Do you enjoy repetition? Are you good at “sameness?” Does the word “practice” appeal to you or does it fill you with quiet dread? Are you good at sticking with things that may not have an instantly apparent outcome? Would you rather ignore these questions — hurry through this blog post to get to the comment section or so you can head over to Starbucks for a latte?
Is the pumpkin spice out yet, by the way?
Do you resist personal growth or do you actively seek it?
Can you imagine a flower that resisted growth and refused to bloom (even with sunlight, water, fertilizer)?
We would probably find it most mysterious.
We would wonder what was “wrong” with the plant — with the flower we were looking forward to enjoying. And we would research gardening sites online or ask around for advice. Maybe we would even give up on the plant, turning our attention to something else. To a plant that was already thriving or at least showing signs of growth.
Yet, when it comes to creating and committing to a daily spiritual practice, we make attempts now and then, but many of us are easily distracted. We seek novelty and ease. Sometimes we simply want to focus on anything but a spiritual practice. And, truthfully, many of us simply postpone such things. We procrastinate, willingly putting everything else first. And, yes, we live with a degree of spiritual resistance.
You cannot travel the path until you have become the path. ~ Buddha
So what is the answer. How do we create urgency around our spirituality? In a world that finds everything else to be a priority, how do we create and sustain a more enlightened routine — when it will nearly always mean going against the grain?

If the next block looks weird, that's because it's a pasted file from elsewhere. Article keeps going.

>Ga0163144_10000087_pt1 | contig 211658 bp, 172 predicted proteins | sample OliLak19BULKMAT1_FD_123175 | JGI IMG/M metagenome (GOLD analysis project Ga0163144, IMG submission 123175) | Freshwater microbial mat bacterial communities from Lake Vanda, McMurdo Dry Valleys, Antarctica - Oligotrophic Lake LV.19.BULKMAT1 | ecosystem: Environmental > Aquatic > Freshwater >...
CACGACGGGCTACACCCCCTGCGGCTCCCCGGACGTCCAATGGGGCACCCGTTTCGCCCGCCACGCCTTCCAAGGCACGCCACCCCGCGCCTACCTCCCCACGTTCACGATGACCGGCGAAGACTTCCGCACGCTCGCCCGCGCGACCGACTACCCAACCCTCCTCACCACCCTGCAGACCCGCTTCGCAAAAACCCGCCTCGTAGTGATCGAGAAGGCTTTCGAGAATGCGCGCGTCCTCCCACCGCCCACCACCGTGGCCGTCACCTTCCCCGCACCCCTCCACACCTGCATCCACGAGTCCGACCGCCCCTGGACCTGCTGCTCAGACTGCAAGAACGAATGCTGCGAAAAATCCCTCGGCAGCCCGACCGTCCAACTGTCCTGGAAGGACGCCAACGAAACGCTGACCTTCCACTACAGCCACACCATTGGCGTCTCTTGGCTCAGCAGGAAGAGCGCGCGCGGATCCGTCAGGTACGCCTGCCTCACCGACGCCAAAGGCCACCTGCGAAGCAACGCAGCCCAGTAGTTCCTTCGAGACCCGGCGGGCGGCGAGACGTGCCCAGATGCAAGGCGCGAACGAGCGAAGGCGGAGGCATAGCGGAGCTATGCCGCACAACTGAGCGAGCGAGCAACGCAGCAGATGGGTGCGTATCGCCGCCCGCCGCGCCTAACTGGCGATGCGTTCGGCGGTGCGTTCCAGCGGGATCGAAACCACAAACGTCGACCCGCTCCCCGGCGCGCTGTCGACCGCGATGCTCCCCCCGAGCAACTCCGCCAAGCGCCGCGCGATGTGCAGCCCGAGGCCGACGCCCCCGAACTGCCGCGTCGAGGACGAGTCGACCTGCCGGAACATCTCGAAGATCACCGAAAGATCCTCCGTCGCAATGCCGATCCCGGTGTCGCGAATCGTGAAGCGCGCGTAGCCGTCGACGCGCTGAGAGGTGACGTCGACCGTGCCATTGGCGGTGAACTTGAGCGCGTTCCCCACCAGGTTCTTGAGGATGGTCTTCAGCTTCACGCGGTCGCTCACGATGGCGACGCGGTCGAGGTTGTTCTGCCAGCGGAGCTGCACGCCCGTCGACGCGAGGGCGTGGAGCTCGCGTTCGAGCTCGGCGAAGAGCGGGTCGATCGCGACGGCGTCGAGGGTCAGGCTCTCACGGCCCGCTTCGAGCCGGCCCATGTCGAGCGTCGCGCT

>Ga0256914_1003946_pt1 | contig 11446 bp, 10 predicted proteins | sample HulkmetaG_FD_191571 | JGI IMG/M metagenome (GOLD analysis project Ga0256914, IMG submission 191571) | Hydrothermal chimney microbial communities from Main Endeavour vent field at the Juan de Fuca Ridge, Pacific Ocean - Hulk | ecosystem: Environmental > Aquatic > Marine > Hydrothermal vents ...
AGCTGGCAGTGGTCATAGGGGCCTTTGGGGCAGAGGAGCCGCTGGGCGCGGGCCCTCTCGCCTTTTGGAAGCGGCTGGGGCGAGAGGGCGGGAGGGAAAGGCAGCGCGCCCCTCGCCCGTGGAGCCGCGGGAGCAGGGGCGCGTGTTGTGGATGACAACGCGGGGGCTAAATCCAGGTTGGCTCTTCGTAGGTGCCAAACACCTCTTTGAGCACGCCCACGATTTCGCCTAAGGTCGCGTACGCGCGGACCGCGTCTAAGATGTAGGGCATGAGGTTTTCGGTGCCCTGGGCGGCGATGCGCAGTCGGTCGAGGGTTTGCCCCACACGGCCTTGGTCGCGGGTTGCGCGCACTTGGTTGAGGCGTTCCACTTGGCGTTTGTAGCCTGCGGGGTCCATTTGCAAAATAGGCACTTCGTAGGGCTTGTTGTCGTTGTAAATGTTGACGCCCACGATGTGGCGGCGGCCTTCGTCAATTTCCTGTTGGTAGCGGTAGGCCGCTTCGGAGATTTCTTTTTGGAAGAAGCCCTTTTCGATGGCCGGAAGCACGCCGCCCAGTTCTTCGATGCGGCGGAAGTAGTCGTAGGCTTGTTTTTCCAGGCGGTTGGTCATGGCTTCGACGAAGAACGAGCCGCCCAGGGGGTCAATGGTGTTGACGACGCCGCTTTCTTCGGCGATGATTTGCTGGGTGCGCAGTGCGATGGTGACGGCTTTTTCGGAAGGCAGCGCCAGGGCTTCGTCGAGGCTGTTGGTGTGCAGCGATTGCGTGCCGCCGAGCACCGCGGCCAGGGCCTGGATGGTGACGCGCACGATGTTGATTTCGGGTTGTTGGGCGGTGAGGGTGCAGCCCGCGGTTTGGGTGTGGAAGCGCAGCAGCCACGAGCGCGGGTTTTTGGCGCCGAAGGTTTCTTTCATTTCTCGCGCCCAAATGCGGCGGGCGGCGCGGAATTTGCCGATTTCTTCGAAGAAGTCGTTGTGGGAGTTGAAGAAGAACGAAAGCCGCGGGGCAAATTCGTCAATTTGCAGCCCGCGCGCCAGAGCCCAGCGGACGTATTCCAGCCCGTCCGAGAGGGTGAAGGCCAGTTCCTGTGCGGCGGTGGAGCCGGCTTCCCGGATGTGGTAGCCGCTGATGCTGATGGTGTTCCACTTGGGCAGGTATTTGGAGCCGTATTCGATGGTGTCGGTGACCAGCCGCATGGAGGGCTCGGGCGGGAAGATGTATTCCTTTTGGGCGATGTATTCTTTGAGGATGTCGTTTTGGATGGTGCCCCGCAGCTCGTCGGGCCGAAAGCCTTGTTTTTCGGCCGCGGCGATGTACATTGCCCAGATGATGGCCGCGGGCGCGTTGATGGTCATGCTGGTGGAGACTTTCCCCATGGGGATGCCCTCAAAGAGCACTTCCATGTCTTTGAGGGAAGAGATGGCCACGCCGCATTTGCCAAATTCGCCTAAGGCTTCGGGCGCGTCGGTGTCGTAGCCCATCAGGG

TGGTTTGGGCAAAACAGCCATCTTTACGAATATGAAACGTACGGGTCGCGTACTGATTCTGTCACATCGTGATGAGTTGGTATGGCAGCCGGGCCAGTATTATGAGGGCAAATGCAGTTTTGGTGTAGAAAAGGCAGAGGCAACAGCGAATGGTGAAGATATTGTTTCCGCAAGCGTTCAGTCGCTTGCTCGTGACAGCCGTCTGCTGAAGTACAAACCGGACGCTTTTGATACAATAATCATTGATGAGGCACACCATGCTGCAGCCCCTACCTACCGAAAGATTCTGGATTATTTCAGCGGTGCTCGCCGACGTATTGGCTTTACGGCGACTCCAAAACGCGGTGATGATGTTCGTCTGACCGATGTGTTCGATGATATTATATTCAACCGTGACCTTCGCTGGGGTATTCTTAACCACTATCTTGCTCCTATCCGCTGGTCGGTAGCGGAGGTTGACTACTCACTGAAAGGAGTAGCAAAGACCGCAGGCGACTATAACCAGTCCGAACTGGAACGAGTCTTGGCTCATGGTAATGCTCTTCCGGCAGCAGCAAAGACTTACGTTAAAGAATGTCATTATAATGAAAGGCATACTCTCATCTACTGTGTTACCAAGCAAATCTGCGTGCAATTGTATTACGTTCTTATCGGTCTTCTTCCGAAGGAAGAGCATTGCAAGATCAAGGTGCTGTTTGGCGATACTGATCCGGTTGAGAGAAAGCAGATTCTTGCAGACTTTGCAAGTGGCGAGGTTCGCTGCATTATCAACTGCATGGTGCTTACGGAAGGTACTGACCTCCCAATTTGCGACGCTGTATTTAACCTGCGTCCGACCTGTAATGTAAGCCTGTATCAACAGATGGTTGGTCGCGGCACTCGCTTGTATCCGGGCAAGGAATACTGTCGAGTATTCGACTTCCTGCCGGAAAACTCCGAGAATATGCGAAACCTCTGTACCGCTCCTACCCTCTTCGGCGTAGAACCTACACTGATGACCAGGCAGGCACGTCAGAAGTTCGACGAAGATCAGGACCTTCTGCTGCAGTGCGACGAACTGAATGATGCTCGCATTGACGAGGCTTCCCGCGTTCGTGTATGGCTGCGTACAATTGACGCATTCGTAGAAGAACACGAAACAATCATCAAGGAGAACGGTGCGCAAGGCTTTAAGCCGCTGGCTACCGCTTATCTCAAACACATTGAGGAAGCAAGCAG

Of course each person has to answer this question in a way that is appropriate and realistic given life circumstances.
But I actually think our own internal resistance is more formidable than external pressures to conform — to meet the unspoken demands of a contemporary society that is restless, roving, malcontent.
Yet, there seems to be no valid reason to conform to a culture that rarely rewards spiritual endeavors. That seems to be growing more superficial and complacent each day.
Maybe we can’t change the world, but surely, we can change ourselves. We can explore our feelings of resistance more deeply, try to unearth whatever is keeping us from something we truly want to do, i.e., committing to a daily spiritual practice.
Another idea is to explore our need for novelty — for a new spiritual voice to follow, for a new method to try, and so on. Practice really does imply repetition, doesn’t it? So maybe that is why we stall out, because our culture has convinced us that something has to be “new” to be worthwhile or interesting or of value.
Now we’re getting somewhere, aren’t we?
What are your ideas along these lines?
How are you keeping your spiritual practice in place … how are you making it a priority each day?
There really are so many opportunities to be creative here, to discover unique ways to practice your spirituality without completely changing your life or lifestyle. Build on the possibilities. Start with small, but deliberate, steps. Stick to it. Make it something you look forward to — something your family understands is important to you. If you want to meditate each day, or enjoy periods of silence in your garden, or read a book by one of the many spiritual masters, or whatever it is that you find useful as part of a spiritual practice, carve out tiny pieces of your day — begin somewhere!
The great awareness comes slowly, piece by piece.
The path of spiritual growth is a path of lifelong learning.
The experience of spiritual power is basically a joyful one.
~ M. Scott Peck
Blog posts by DazyDayWriter @ work in SunnyRoomStudio: all rights reserved.